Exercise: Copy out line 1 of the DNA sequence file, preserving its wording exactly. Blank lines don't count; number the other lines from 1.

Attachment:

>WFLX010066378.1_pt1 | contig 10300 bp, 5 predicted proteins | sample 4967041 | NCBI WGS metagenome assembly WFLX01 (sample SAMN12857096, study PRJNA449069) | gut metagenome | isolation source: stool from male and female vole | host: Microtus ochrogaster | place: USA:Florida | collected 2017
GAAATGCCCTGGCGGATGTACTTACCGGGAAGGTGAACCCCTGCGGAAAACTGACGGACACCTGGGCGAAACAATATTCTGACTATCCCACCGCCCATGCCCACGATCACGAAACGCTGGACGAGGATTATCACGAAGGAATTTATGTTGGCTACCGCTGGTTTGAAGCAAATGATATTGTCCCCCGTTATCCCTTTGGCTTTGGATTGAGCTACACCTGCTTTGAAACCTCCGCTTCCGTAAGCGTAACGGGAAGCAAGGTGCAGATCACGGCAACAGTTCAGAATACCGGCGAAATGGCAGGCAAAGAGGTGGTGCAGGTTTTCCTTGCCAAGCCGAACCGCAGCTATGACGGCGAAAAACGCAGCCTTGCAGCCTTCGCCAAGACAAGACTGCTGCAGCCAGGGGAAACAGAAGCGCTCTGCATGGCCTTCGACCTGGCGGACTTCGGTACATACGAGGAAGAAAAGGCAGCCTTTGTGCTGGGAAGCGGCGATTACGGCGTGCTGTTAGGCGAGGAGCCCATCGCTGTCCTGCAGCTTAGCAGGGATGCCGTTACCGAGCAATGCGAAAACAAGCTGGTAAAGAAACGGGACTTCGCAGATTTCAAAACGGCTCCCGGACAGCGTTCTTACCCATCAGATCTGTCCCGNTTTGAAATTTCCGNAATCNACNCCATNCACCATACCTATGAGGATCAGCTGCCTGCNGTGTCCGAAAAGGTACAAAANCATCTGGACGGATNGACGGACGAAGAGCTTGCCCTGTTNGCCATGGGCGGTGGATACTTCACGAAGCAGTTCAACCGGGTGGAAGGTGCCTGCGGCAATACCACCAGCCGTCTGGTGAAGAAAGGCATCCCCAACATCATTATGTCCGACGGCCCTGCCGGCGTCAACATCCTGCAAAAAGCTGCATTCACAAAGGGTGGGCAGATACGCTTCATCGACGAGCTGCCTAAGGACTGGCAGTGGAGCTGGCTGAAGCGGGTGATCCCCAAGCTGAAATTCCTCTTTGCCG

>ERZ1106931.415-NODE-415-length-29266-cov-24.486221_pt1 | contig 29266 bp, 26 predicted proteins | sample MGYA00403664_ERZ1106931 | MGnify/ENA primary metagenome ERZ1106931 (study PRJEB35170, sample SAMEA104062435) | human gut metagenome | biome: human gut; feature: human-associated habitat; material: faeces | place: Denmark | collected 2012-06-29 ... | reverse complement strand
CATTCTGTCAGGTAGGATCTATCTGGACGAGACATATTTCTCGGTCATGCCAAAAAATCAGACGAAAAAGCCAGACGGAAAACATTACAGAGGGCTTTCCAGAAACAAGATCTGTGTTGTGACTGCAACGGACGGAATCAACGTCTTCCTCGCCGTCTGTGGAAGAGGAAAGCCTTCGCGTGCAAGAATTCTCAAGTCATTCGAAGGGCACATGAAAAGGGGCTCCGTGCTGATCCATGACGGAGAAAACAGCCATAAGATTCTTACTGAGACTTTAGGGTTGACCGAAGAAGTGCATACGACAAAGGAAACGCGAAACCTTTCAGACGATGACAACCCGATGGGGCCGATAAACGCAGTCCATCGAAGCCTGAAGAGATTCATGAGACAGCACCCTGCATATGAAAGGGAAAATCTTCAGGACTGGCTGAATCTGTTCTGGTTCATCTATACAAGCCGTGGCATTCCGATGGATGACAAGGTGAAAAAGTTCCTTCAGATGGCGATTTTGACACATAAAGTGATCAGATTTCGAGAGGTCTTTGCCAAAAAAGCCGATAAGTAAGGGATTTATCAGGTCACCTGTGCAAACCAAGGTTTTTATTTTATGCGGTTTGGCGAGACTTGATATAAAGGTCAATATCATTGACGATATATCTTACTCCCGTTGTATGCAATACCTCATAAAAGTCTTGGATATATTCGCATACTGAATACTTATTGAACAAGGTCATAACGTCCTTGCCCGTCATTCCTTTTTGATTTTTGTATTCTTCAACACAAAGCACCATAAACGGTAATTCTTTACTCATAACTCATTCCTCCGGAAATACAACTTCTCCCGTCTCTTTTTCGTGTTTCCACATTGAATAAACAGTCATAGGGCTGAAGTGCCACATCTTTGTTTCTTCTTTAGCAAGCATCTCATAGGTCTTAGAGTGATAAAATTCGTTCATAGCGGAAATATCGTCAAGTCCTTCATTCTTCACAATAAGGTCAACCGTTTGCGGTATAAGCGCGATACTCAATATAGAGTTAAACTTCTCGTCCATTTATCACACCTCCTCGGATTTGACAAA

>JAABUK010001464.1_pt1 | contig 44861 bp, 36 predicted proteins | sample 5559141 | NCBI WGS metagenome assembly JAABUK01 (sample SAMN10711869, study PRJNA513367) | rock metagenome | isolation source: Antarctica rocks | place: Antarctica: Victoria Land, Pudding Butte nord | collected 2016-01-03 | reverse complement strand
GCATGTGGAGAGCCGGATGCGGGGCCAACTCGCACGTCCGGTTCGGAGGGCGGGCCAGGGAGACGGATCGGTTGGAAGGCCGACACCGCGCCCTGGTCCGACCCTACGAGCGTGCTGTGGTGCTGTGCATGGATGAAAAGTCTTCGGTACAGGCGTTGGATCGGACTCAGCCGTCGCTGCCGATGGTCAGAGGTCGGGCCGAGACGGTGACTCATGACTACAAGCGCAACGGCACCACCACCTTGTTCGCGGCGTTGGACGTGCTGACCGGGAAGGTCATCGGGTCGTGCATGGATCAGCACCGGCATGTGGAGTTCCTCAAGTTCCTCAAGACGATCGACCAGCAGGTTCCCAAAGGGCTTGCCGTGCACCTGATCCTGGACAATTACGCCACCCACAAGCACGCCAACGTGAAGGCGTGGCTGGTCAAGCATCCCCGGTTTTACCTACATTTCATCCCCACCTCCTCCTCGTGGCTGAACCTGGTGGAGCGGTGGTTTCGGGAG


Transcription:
>WFLX010066378.1_pt1 | contig 10300 bp, 5 predicted proteins | sample 4967041 | NCBI WGS metagenome assembly WFLX01 (sample SAMN12857096, study PRJNA449069) | gut metagenome | isolation source: stool from male and female vole | host: Microtus ochrogaster | place: USA:Florida | collected 2017